In the year since mortgage lenders discovered employees were systematically cutting corners in the foreclosure court system, banks have slowed their home repossession machines from top-speed to a near-halt. In the meantime, prices for South Florida homes have begun to rise for the first time since the crash, providing a glimpse of what the market might look like in a post-foreclosure world.
Amid soaring sales in August, median prices for existing South Florida homes rose nearly across the board:
• Condos in Miami-Dade County jumped 13 percent to $118,800.
• Condos in Broward County were up 6 percent to $79,500.
• Broward single-family homes rose 5 percent to $191,800.
• Miami-Dade single-family homes were down 1 percent to $180,900.
Even as Wednesday’s housing report by the Miami Association of Realtors showed widespread appreciation, some analysts warned that the rising prices are only a short-term reprieve from what will be an extended period of housing hardship once foreclosures get back going again.
“These foreclosures aren’t going to go away — they’re going to be settled one way or the other,” said Jack McCabe, CEO of McCabe Research and Consulting in Deerfield Beach. “The robo-signing has significantly slowed the foreclosure process, but we’re already seeing a change around the state and the nation. Foreclosures were up nationwide about 33 percent last month.”
With the foreclosure engine no longer spurting out thousands of new cheap properties onto the market each month, inventory has been dropping rapidly. In the last year, the number of homes on the resale market decreased from 25,679 to 15,405 in Miami-Dade, and dropped from 21,143 to 13,476 in Broward.
That sharp decline in supply — which is helping push prices upward — can be attributed, in part, to a surge in sales driven by international buyers.
Condo sales in Miami-Dade jumped 60 percent in August to 1,311, while single-family home sales rose 49 percent to 951. In Broward, condo sales rose 21 percent to 1,398 and single-family sales were up 19 percent to 1,185.
“Already a magnet for international and for second and vacation home buyers, Miami is now attracting domestic and foreign buyers who recognize that the market has bottomed, and prices are on the upswing,” said Ralph E. De Martino, residential president of the Miami Association of Realtors.
But the surge in sales is only half the inventory story. Housing supply would not be declining as quickly if foreclosure proceedings were humming along at a more appropriate pace. Last August, before the robo-signing revelations, banks repossessed about 4,000 homes in South Florida and began readying them to be sold to new buyers. The number of monthly repossessions has since dropped to about 1,500, even though the mortgage delinquency rate has held mostly steady over the last year.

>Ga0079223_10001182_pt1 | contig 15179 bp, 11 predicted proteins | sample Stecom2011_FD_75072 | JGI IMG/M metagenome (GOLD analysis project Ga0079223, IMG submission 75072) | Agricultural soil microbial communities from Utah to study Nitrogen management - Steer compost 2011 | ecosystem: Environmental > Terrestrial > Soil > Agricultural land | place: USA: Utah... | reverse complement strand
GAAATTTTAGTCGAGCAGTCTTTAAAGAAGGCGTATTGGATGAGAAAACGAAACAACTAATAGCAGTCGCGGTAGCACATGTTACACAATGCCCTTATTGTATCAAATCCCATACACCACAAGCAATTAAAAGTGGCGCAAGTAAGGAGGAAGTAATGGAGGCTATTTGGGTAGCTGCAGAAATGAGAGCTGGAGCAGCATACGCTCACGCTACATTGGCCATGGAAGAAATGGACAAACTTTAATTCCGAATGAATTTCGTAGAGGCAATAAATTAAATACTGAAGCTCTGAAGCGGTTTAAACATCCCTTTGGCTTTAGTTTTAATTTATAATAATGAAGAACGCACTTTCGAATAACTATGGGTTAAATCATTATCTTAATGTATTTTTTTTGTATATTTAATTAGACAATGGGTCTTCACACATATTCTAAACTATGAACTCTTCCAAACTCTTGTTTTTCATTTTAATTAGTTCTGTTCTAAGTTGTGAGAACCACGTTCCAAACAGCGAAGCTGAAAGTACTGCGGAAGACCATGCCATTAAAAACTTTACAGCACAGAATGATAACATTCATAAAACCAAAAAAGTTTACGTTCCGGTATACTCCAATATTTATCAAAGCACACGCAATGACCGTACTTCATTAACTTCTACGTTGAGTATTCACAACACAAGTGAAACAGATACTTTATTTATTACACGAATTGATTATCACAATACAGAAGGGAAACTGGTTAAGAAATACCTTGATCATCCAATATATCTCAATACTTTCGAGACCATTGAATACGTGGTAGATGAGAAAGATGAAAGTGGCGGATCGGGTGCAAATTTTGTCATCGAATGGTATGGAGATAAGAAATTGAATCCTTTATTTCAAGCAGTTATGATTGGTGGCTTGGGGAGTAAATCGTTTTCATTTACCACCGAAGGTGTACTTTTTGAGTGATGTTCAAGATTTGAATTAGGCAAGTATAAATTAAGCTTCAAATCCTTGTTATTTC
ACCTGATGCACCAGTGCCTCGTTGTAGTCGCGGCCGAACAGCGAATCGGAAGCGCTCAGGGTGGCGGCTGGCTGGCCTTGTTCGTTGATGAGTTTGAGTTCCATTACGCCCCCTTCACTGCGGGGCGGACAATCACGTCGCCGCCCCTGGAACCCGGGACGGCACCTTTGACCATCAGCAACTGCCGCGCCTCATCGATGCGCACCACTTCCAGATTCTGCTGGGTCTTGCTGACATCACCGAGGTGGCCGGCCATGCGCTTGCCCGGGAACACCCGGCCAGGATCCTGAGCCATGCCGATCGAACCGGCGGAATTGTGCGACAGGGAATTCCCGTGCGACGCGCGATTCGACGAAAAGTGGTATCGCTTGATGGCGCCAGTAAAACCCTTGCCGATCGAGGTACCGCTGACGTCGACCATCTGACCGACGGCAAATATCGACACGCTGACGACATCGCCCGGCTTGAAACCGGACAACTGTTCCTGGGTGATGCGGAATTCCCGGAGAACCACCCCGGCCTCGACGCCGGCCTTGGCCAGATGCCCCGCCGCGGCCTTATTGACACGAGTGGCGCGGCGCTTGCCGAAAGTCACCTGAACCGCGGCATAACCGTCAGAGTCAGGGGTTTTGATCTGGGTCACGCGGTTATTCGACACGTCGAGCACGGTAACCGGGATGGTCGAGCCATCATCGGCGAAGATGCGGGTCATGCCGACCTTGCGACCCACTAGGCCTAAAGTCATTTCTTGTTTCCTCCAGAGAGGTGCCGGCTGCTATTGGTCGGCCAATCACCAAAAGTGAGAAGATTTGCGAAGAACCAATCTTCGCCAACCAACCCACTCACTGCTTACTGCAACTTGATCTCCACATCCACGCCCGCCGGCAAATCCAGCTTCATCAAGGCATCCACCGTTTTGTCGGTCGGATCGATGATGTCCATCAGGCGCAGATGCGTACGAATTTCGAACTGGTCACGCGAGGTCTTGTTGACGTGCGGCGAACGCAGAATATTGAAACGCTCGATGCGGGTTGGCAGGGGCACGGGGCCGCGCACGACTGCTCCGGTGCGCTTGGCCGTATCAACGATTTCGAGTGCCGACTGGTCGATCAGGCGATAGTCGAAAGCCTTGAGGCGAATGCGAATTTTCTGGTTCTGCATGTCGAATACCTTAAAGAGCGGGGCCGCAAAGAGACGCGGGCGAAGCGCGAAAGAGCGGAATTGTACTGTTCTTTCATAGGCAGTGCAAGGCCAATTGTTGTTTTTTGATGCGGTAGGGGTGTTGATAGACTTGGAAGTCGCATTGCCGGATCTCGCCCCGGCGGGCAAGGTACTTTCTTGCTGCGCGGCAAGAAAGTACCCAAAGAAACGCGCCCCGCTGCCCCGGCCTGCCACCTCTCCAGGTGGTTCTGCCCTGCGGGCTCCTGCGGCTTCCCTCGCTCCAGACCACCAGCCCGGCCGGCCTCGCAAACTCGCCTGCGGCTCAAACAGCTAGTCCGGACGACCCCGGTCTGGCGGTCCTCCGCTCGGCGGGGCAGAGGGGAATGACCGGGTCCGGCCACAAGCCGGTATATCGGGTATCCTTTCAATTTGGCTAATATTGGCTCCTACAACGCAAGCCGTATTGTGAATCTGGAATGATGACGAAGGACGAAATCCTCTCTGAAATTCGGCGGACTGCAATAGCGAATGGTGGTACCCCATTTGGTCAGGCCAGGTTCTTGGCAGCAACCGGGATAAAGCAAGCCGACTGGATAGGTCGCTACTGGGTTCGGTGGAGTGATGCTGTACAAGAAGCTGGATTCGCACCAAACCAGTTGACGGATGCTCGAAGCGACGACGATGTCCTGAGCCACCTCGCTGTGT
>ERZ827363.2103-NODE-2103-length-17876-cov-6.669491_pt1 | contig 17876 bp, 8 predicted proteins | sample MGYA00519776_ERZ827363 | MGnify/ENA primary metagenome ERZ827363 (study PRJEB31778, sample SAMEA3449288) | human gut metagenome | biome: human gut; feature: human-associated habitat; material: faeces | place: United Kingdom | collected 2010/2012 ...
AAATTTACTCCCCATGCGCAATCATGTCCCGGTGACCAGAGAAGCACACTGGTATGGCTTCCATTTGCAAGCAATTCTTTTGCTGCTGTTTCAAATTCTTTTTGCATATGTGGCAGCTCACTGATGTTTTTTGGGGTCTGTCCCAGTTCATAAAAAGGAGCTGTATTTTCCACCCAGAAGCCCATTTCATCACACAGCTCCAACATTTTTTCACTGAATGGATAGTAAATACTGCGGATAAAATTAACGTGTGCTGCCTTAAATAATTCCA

That begs the question: What will happen when banks begin to deal more directly with what has become an unprecedented backlog of delinquent mortgages?
“Sooner or later the problem has to be addressed,” said Jose Fente, a Hialeah real estate broker who sold a region-leading 373 foreclosure properties last year. “There are a ton of defaults out there that are not being dealt with.”
Fente, owner of Tropical Realty, said banks have been giving him far fewer homes to liquidate this year, despite his track record of quickly finding buyers for the properties.
McCabe said he believes lenders are afraid of selling homes that they may have repossessed using incomplete or forged documentation.
Foreclosed homes, which made up 42 percent of Miami-Dade home sales last year, accounted for just 29 percent of sales in August. In Broward, foreclosures have dropped from 35 percent of the market to 25 percent. Currently, there are only a few hundred bank-owned homes on the market in South Florida, despite the hundreds of thousands of homes that have fallen into default in the last three years.
As the banks have stalled, many homeowners and sellers have seen a sudden change of fortune, with some areas seeing double-digit appreciation in the last year.
Judy Zeder, a luxury real estate agent with Esslinger-Wooten-Maxwell Realty, said inventory has declined so sharply in places like Pinecrest, Coral Gables and Kendall that home prices there could continue to rise for the foreseeable future.
“There’s a stabilization in the market,” she said. “If [a home] is well priced, it’s off the market pretty quickly.”
The housing industry’s recent triumphs could be threatened by a second wave of foreclosures.
There are more than 75,000 cases stuck in South Florida courts, and hundreds of thousands more defaulting mortgages waiting to enter the state’s judicial foreclosure process. In Florida, it takes an average of 638 days for a lender to repossess a home, according to mortgage analytics firm Lender Processing Services.
With Gov. Rick Scott and the Florida Legislature considering a move to expedite foreclosures by taking the process out of the courts, the next wave of home repossession could hit fast and hard.
“By delaying the pain the banks have worsened the pain,” said McCabe. “We’re going to eventually see all those cases hit the market. We have a ways to go.”